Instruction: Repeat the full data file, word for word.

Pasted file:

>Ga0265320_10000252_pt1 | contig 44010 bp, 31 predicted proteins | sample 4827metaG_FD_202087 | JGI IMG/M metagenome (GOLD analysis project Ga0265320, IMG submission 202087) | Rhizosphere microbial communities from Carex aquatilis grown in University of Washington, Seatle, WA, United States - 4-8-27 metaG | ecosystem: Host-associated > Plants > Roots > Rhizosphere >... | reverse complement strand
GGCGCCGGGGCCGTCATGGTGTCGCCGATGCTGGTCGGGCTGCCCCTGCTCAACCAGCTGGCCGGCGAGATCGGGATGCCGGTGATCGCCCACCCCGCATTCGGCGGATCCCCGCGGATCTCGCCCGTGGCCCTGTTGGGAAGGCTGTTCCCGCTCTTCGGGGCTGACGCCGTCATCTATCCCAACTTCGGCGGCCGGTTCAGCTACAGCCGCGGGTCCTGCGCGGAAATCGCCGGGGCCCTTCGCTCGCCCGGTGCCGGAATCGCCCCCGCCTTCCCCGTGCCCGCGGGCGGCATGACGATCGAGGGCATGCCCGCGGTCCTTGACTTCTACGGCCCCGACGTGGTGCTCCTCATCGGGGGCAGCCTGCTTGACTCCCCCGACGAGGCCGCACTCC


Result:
>Ga0265320_10000252_pt1 | contig 44010 bp, 31 predicted proteins | sample 4827metaG_FD_202087 | JGI IMG/M metagenome (GOLD analysis project Ga0265320, IMG submission 202087) | Rhizosphere microbial communities from Carex aquatilis grown in University of Washington, Seatle, WA, United States - 4-8-27 metaG | ecosystem: Host-associated > Plants > Roots > Rhizosphere >... | reverse complement strand
GGCGCCGGGGCCGTCATGGTGTCGCCGATGCTGGTCGGGCTGCCCCTGCTCAACCAGCTGGCCGGCGAGATCGGGATGCCGGTGATCGCCCACCCCGCATTCGGCGGATCCCCGCGGATCTCGCCCGTGGCCCTGTTGGGAAGGCTGTTCCCGCTCTTCGGGGCTGACGCCGTCATCTATCCCAACTTCGGCGGCCGGTTCAGCTACAGCCGCGGGTCCTGCGCGGAAATCGCCGGGGCCCTTCGCTCGCCCGGTGCCGGAATCGCCCCCGCCTTCCCCGTGCCCGCGGGCGGCATGACGATCGAGGGCATGCCCGCGGTCCTTGACTTCTACGGCCCCGACGTGGTGCTCCTCATCGGGGGCAGCCTGCTTGACTCCCCCGACGAGGCCGCACTCC